Monthly Archives: March 2013

You’re going to get hurt

I know someone who was recently warned off polyamory by a well-meaning monogamous friend saying ‘you’re going to get hurt’. It’s probably worth remembering that this is at the root of most opposition we face, in a personal way – it’s rare that anyone thinks you’re a terrible person or are doing something deeply sinful or bad by having polyamorous relationships. Instead, people care about you and don’t want to see you get hurt, and they don’t have many (or any) models of successful non-monogamous relationships to look at, so they worry that you’re heading towards a huge flaming disaster that – if only you’d listen to them – could be averted.

But as for the assumption of ‘you’re going to get hurt’ – yes, actually, yes you are.

You are going to get hurt if you are polyamorous. For certain.

You’re not going to get hurt because polyamory is fundamentally flawed and damaging, though. You’re going to get hurt because *people* are flawed and love is a big scary powerful emotion. You’re going to get hurt because you opened yourself up and made yourself vulnerable to someone. You’re going to get hurt because you expected someone to be different, or because you expected yourself to be different. You’re going to get hurt because sudden terrible vistas open up in your mind when you realise how much you’ve hurt someone else. You’re going to get hurt because someone didn’t tell you something important, or because you failed to tell someone your full truth. You’re going to get hurt because just when you realise how important someone is to you, you also realise that you could lose them, and it’s terrifying. You’re going to get hurt when you trusted someone to put your interests first, and they didn’t, or to guess what you needed or expected of them, and they didn’t. Polyamory is risky because you allow yourself to love, and to accept love in return, and that sounds so simple and beautiful – but it’s not, not always. There is vulnerability and risk and fear in loving and being loved, because we are not telepathic and can never be absolutely totally 100% certain of what’s going on in someone else’s head – so we trust, and we guess, and we hope. And we can’t always get it right. Even if you find the right relationship first time, and never break up for the rest of your life, no relationship – no matter how happy – is without its tiny hurts and sadnesses. They won’t last for ever, nothing can, but they exist and they hurt.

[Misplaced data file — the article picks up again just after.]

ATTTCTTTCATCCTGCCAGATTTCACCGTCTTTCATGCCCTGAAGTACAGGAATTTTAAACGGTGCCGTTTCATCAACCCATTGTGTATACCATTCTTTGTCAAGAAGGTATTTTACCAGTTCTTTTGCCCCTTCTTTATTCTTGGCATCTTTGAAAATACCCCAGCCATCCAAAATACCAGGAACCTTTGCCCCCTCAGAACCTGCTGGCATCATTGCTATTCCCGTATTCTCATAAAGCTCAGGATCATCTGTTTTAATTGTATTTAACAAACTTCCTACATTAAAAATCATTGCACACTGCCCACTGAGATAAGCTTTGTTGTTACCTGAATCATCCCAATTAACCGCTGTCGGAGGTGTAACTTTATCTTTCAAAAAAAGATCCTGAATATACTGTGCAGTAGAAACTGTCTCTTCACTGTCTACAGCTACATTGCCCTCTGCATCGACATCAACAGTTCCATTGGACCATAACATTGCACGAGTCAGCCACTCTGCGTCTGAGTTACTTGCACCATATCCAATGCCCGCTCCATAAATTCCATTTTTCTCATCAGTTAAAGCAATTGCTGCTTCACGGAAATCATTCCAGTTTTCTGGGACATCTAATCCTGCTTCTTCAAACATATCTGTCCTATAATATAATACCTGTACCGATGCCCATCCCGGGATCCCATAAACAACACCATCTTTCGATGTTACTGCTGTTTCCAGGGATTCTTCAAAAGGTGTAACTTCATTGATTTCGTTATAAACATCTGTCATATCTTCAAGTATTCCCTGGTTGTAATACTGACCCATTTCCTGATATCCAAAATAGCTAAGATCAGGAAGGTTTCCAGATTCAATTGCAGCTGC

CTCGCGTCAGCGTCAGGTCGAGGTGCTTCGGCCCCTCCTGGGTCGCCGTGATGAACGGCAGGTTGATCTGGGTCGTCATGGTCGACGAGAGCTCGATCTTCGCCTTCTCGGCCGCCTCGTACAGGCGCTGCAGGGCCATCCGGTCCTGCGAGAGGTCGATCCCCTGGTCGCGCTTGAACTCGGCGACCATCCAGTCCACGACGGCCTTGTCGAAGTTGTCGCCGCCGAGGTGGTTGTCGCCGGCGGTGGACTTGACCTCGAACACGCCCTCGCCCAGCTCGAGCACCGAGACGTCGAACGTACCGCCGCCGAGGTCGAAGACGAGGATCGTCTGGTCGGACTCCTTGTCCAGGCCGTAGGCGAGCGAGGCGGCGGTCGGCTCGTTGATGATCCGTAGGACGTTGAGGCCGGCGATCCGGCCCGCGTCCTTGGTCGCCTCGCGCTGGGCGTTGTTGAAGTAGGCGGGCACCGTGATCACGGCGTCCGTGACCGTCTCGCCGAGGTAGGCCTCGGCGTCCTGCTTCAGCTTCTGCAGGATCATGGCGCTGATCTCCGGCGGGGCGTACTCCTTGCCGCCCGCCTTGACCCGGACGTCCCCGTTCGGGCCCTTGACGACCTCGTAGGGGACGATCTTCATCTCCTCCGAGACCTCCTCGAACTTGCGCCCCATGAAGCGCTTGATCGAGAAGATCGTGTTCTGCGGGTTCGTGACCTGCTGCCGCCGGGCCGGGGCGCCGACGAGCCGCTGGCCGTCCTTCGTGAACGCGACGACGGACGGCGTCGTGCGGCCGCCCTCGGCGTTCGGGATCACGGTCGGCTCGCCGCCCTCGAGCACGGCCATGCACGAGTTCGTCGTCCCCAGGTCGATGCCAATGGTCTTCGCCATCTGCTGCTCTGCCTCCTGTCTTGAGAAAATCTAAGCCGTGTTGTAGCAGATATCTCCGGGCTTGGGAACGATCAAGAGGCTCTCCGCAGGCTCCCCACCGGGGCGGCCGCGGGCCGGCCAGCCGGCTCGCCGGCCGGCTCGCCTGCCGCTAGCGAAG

Now, of course, replace ‘polyamory’ with ‘monogamy’. It’s still true. It’s even true if you eschew romantic/sexual relationships altogether but still care about other human beings at all; people are wonderful and beautiful and infinitely fascinating and worthwhile, and also are flawed and pretty much guaranteed to let you down at some point, even with the very best of intentions on all sides. Living life and caring about other people means you wind up getting hurt, but with any luck – with thoughtfulness, and careful choices, and trying hard, and being kind – the amazing heart-singing joyous experiences you have in your life will outweigh those moments when you just want to hide in a box and ignore everything because it’s all gone wrong. The reason polyamory can sometimes feel riskier is that there are more relationships, more people, more opportunities for wonder and magic and love, and more opportunities to fuck it up.

So, yes, polyamory means you will get hurt. So does monogamy. So does caring and trusting anyone, ever. There is no magic ‘never get hurt’ life choice. All you can do is embrace and experience your happinesses as fully as you possibly can when they come, and when you are at your lowest hold to the thought that it won’t always feel like this, and you will be okay.


The importance – or not – of words

I think, often, we are extraordinarily skilled at deceiving ourselves. We know our own brains best, and are experts in coming up with tricks and evasions to direct our attentions elsewhere, to something else, somewhere else, anything but the real issue at hand.